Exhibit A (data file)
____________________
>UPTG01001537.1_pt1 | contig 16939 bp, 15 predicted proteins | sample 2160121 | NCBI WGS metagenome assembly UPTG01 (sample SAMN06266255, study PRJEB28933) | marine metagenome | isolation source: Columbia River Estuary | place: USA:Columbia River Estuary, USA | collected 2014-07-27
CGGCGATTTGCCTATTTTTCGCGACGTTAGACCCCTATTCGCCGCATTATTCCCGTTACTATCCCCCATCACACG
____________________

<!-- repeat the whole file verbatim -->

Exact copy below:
>UPTG01001537.1_pt1 | contig 16939 bp, 15 predicted proteins | sample 2160121 | NCBI WGS metagenome assembly UPTG01 (sample SAMN06266255, study PRJEB28933) | marine metagenome | isolation source: Columbia River Estuary | place: USA:Columbia River Estuary, USA | collected 2014-07-27
CGGCGATTTGCCTATTTTTCGCGACGTTAGACCCCTATTCGCCGCATTATTCCCGTTACTATCCCCCATCACACG